The software-radio helps to make it possible to implement a signal-processing algorithm which works on samples that are transmitted and received over the air.
Because the debugging is an important part of the implementation of a signal-processing algorithm, the software-radio can be run in either simulation mode or in real-time mode. Fig. 3.1 shows the software-radio in both modes.
The Graphical User Interface (GUI) is the only visible part of the software-radio and allows the user to visualize the state of the different Modules as well as to change their configuration. The Channel is a general interface that represents either a Simulation or has access to the Hardware.
In simulation mode no hardware is used, and the whole transmission is simulated in software, including Gaussian noise and multi-path fading. There are no real-time constraints which makes it very easy to debug the algorithm to be implemented.
Of course, if you don't have access to the right hardware, this is the only possibility to use the software-radio. However, the channel-server which links multiple channels together, is written to simulate a real channel with high enough accuracy to test and verify signal-processing algorithms.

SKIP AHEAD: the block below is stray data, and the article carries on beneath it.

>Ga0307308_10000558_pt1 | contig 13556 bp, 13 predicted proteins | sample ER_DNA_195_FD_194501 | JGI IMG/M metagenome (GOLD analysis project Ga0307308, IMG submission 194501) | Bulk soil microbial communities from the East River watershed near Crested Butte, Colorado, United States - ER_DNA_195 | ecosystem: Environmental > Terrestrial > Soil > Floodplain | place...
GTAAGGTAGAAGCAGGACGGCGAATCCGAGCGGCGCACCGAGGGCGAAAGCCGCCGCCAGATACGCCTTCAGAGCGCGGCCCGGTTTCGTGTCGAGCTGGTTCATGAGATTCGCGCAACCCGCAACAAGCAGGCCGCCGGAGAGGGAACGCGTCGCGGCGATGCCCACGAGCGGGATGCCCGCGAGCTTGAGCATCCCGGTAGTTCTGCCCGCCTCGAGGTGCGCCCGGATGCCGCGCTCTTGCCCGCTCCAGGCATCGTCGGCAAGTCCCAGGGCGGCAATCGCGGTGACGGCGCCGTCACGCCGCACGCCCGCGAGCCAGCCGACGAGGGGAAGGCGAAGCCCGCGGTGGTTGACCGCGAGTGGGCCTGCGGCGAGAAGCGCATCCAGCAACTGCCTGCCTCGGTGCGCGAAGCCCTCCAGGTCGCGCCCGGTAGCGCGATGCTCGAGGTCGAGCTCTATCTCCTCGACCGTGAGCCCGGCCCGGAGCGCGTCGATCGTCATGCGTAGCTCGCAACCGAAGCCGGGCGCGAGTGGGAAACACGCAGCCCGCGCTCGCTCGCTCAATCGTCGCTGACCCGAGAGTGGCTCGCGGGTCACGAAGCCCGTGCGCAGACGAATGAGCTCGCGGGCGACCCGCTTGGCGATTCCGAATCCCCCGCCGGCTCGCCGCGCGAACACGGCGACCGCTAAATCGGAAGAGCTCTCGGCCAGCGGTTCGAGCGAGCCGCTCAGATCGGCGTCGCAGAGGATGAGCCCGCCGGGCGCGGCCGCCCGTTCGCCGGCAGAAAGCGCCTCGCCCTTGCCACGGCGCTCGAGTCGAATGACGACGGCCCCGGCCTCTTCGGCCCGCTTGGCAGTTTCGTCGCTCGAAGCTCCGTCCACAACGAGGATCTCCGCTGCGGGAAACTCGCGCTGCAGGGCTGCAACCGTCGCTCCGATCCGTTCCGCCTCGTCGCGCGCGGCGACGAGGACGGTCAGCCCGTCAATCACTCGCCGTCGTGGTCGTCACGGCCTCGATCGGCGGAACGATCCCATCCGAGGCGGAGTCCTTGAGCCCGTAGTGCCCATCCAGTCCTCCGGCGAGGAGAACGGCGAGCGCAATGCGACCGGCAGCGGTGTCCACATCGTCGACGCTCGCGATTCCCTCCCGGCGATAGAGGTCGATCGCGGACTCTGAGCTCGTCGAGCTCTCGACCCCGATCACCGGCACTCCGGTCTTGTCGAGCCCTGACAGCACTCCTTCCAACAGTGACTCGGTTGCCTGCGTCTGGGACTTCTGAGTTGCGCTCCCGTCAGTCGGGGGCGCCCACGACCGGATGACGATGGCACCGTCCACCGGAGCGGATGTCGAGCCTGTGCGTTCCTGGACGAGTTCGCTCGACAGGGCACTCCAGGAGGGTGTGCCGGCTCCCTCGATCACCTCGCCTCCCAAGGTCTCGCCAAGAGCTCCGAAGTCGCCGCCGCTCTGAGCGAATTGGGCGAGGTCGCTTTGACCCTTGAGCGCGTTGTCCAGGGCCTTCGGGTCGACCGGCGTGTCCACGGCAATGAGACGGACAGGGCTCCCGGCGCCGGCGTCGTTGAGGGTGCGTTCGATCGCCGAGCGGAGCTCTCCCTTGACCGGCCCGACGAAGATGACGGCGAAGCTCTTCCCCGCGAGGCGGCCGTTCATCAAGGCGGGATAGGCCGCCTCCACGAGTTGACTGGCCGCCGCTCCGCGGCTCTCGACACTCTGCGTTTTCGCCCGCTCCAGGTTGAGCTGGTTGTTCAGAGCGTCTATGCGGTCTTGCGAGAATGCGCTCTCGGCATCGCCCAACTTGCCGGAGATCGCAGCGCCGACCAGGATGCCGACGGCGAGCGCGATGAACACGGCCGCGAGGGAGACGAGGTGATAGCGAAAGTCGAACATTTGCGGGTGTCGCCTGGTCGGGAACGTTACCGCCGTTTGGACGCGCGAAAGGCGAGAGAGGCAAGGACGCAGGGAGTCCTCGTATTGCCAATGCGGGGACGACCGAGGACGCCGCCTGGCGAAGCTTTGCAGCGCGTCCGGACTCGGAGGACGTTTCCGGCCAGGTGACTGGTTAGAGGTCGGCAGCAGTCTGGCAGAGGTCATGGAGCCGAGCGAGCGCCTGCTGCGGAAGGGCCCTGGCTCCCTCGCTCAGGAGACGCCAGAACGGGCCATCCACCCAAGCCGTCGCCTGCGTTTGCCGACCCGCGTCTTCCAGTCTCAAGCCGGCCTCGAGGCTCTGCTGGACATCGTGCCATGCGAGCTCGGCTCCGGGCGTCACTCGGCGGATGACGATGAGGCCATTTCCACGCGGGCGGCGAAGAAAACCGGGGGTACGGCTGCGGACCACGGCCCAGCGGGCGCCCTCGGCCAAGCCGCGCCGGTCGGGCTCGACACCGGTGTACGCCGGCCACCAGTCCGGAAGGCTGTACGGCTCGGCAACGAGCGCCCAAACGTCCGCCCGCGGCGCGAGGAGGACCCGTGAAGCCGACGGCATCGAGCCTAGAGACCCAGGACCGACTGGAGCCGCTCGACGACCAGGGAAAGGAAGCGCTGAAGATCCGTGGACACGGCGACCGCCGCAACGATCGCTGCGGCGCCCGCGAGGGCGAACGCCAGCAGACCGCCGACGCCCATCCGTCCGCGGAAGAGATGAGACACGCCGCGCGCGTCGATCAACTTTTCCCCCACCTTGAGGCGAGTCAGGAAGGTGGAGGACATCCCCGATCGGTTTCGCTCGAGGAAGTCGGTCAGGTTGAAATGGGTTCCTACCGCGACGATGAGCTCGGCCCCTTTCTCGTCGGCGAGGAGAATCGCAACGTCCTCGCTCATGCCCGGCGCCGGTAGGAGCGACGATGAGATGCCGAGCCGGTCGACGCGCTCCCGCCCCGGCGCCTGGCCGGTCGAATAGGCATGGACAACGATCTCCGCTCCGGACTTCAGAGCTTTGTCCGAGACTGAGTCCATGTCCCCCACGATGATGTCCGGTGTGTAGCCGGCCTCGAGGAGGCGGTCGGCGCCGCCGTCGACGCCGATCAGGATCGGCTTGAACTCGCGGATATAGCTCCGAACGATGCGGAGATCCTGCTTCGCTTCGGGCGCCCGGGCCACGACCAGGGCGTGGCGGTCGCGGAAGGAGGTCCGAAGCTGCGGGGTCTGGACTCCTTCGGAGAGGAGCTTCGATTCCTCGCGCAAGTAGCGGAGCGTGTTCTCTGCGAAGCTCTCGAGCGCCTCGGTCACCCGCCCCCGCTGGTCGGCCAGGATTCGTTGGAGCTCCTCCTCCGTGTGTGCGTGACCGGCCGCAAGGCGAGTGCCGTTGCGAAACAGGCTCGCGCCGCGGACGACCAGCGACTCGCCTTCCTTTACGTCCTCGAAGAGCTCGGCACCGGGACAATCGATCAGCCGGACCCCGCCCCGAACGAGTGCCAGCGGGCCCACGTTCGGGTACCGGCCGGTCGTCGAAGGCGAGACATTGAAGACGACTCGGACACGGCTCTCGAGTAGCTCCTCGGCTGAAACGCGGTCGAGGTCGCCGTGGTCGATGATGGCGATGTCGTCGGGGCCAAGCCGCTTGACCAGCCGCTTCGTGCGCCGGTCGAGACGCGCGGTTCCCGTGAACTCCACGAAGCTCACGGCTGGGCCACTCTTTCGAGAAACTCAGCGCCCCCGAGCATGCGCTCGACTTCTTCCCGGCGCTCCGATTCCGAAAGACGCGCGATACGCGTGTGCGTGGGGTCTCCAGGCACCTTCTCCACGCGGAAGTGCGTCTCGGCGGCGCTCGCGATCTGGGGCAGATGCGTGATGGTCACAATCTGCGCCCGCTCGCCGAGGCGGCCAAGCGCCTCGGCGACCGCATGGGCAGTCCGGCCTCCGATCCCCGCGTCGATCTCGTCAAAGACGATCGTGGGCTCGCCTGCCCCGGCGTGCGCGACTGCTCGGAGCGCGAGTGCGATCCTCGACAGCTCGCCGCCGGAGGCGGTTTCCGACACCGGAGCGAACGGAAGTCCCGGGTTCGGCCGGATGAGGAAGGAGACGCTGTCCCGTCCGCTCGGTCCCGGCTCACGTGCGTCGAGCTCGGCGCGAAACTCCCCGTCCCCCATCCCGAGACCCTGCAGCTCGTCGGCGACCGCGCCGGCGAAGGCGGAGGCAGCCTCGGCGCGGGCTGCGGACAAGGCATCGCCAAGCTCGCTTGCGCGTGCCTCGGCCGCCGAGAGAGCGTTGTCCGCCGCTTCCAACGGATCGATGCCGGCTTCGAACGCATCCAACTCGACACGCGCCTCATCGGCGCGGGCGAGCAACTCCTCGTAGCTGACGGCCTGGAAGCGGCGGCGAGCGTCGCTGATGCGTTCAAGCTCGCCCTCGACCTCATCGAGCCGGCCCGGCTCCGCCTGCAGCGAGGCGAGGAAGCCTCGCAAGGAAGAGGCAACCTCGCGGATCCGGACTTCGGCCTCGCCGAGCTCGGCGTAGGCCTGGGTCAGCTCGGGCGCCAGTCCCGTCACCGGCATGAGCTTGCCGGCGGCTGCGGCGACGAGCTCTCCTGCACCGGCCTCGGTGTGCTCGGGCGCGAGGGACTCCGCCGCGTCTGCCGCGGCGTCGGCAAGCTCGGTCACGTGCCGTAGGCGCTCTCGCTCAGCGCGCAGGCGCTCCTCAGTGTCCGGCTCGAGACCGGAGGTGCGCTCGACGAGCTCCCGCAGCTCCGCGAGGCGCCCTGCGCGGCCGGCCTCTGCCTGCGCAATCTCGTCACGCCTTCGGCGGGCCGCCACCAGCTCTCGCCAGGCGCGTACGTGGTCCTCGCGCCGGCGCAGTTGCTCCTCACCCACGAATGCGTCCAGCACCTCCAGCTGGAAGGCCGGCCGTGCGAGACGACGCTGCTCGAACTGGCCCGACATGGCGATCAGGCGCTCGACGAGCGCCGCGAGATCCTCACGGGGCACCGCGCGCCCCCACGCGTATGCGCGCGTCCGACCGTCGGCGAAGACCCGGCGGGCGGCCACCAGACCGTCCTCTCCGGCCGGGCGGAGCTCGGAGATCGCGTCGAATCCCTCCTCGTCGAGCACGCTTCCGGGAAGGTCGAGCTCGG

In real-time mode only the Graphical User Interface runs on Linux, while the rest of the software-radio runs in Real-Time mode, made available through the use of RTLinux. This is necessary, as the transmission and reception of the samples has to meet time-constraints that are not possible to meet in simple Linux.
As of spring 2004, there exists two hardware-platform that allow the software-radio to do actual transception of samples over the air. The older one, produced by STMicroelectronics, offers a simple SISO-interface, that is, one antenna at each end of the transmission. The newer interface, produced by ICS-Ltd, allows the software-radio to take advantage of a MIMO-channel, with up to four antennas at each end of a transmission. A MIMO-channel is defined as a channel that has more than one transmitting antenna and more than one receiving antenna. These channels have very interesting properties, mainly the possibility to multiply the available channel-capacity by a function of the available antennas.
The software-radio is built to have a two-way communication. So, if you have more than one instance of a software-radio running, they can communicate together.
If the software-radio is run in real-time mode, only one instance of a software-radio can run on a computer. So if you want to communicate in real-time, you need at least two computers.
In simulation mode, the number of instances per computer is only limited by its calculation-power (and the patience of the user ;). A Channel-Server connects all channels of all instances of the software-radio together and makes it possible that everybody can listen to what the other radios are sending.
Linus Gasser 2004-04-14